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Dust exposure in workers from grain storage facilities in Costa Rica.

Research paper by María G MG Rodríguez-Zamora, Lourdes L Medina-Escobar, Glend G Mora, Jan-Paul JP Zock, Berna B van Wendel de Joode, Ana M AM Mora

Indexed on: 01 Jul '17Published on: 01 Jul '17Published in: International Journal of Hygiene and Environmental Health



Abstract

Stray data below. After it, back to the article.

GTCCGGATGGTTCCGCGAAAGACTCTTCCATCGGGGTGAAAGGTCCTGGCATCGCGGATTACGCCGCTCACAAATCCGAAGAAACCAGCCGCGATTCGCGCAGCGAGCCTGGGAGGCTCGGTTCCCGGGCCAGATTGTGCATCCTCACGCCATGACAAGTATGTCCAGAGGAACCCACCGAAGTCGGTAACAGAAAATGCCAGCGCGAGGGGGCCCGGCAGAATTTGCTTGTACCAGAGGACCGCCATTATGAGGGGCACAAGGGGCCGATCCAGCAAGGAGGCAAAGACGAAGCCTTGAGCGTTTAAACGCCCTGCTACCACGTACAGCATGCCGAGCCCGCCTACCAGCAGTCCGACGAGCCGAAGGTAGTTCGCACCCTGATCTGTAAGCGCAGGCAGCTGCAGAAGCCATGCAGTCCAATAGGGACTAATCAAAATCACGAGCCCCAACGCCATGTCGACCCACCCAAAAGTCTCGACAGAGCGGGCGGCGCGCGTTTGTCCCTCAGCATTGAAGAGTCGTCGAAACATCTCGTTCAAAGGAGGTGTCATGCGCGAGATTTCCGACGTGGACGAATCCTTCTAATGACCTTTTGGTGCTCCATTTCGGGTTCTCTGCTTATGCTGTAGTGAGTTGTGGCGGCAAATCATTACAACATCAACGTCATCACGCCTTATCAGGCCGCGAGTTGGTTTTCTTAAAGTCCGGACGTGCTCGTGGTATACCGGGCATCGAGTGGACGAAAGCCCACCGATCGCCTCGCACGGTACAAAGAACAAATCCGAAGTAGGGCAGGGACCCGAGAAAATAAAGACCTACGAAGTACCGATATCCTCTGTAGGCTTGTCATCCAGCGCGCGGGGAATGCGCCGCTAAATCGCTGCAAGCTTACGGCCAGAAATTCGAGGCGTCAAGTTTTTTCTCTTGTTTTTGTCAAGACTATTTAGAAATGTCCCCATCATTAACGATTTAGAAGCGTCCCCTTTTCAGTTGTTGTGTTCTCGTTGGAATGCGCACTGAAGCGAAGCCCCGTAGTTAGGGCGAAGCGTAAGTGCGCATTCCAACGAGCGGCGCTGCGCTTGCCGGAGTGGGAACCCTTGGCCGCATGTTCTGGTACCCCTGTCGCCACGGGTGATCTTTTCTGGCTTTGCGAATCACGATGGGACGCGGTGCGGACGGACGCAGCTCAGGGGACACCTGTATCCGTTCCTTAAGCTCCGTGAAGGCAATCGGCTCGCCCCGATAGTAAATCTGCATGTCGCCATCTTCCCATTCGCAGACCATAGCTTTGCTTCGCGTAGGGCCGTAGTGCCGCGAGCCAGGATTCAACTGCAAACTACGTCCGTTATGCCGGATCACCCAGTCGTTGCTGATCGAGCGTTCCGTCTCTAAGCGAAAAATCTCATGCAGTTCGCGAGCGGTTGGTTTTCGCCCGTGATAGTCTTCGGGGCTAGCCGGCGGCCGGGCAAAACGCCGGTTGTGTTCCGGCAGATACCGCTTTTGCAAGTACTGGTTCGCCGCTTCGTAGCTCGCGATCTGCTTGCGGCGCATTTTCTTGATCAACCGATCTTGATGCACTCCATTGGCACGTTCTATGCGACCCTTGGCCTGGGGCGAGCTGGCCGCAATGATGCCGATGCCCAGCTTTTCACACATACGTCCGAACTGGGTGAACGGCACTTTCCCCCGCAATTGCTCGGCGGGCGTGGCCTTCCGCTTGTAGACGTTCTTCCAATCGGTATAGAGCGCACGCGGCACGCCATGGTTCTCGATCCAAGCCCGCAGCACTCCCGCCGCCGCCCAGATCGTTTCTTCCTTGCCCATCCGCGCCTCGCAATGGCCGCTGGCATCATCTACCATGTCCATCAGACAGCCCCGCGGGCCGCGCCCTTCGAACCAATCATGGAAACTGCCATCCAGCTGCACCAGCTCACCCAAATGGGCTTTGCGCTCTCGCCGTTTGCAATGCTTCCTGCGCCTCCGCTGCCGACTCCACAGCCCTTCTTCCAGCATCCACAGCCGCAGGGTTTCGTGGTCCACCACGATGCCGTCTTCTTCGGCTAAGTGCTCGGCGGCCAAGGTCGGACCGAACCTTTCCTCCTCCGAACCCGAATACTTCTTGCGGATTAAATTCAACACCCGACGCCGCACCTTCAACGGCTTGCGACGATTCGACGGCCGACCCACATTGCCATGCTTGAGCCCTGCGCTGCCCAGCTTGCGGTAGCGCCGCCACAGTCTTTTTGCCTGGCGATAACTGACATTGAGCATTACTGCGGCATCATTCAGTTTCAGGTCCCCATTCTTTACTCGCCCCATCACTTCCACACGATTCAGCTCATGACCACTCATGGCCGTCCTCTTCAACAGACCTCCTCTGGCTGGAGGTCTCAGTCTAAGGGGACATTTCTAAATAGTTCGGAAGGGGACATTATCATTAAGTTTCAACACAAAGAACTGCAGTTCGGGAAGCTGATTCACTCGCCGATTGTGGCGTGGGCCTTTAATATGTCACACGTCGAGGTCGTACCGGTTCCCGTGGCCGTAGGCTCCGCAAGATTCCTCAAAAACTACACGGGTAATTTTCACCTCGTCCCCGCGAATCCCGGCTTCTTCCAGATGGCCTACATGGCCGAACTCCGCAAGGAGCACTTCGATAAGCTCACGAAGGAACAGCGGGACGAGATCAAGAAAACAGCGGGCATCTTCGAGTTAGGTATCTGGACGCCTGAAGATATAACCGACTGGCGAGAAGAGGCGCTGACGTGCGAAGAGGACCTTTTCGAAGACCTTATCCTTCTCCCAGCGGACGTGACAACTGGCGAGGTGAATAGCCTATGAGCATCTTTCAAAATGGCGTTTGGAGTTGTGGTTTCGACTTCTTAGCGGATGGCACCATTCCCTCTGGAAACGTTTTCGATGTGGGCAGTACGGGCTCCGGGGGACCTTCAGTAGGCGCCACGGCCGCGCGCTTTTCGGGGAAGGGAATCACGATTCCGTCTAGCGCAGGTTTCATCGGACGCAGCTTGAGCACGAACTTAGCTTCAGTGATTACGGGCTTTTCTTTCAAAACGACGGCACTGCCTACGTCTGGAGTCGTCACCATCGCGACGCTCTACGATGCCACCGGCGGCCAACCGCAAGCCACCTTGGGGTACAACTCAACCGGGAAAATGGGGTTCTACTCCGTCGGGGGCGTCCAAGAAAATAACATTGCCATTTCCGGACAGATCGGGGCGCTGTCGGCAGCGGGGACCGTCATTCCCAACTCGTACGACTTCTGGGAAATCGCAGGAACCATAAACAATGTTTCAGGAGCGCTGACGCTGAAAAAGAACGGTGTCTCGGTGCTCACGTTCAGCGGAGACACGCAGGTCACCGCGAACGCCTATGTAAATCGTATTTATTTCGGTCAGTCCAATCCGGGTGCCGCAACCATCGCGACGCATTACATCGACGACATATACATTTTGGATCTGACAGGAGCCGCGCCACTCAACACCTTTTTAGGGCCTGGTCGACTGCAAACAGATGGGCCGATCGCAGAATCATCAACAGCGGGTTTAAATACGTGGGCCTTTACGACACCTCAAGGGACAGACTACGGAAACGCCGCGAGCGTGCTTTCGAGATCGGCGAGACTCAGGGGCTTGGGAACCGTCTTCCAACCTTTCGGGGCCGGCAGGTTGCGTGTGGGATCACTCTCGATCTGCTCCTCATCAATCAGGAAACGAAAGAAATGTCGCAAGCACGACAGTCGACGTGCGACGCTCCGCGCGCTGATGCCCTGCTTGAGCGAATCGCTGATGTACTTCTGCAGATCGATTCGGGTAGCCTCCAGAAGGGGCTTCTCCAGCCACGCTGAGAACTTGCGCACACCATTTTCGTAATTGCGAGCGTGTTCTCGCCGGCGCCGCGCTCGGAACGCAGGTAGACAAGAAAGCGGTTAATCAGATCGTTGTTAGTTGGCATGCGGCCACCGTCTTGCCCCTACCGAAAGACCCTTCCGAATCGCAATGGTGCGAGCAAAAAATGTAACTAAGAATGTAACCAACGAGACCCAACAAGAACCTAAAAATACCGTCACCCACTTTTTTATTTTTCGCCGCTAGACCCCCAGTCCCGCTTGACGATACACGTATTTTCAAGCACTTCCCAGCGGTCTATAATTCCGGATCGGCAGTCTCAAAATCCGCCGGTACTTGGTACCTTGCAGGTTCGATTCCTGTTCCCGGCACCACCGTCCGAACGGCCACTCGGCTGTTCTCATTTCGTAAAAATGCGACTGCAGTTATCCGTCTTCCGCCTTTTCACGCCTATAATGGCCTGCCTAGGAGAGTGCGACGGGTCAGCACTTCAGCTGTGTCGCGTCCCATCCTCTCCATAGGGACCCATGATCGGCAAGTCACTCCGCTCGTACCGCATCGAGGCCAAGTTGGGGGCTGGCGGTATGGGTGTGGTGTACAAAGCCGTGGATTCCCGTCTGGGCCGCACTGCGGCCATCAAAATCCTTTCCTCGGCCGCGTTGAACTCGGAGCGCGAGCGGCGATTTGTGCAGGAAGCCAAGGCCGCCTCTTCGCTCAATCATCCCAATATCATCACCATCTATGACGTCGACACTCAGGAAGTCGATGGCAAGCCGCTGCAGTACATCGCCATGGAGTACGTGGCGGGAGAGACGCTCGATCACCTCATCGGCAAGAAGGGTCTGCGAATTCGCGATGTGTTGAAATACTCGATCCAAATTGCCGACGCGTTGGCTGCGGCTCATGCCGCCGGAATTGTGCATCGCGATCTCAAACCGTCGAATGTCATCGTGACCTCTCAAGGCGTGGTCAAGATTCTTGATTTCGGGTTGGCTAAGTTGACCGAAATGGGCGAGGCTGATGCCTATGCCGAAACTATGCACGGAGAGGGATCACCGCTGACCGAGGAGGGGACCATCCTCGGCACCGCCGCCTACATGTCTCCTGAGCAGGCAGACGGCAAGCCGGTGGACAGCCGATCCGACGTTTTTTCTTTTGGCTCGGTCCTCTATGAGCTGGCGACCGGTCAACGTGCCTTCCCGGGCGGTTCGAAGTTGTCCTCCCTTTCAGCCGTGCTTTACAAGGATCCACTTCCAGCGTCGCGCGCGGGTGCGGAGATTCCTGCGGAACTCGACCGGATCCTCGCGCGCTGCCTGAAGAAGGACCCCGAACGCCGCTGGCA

About 12 million workers are involved in the production of basic grains in Central America. However, few studies in the region have examined the occupational factors associated with inhalable dust exposure.(i) To assess the exposure to inhalable dust in workers from rice, maize, and wheat storage facilities in Costa Rica; (ii) to examine the occupational factors associated with this exposure; and (iii) to measure concentrations of respirable and thoracic particles in different areas of the storage facilities.We measured inhalable (<100μm) dust concentrations in 176 personal samples collected from 136 workers of eight grain storage facilities in Costa Rica. We also measured respirable (<4μm) and thoracic (<10μm) dust particles in several areas of the storage facilities.Geometric mean (GM) and geometric standard deviation (GSD) inhalable dust concentrations were 2.0mg/m(3) and 7.8 (range=<0.2-275.4mg/m(3)). Personal inhalable dust concentrations were associated with job category [GM for category/GM for administrative staff and other workers (95% CI)=4.4 (2.6, 7.2) for packing; 20.4 (12.3, 34.7) for dehulling; 109.6 (50.1, 234.4) for unloading in flat bed sheds; 24.0 (14.5, 39.8) for unloading in pits; and 31.6 (18.6, 52.5) for drying], and cleaning task [15.8 (95% CI: 10.0, 26.3) in workers who cleaned in addition to their regular tasks]. Higher area concentrations of thoracic dust particles were found in wheat (GM and GSD=4.3mg/m(3) and 4.5) and maize (3.0mg/m(3) and 3.9) storage facilities, and in grain drying (2.3mg/m(3) and 3.1) and unloading (1.5mg/m(3) and 4.8) areas.Operators of grain storage facilities showed elevated inhalable dust concentrations, mostly above international exposure limits. Better engineering and administrative controls are needed.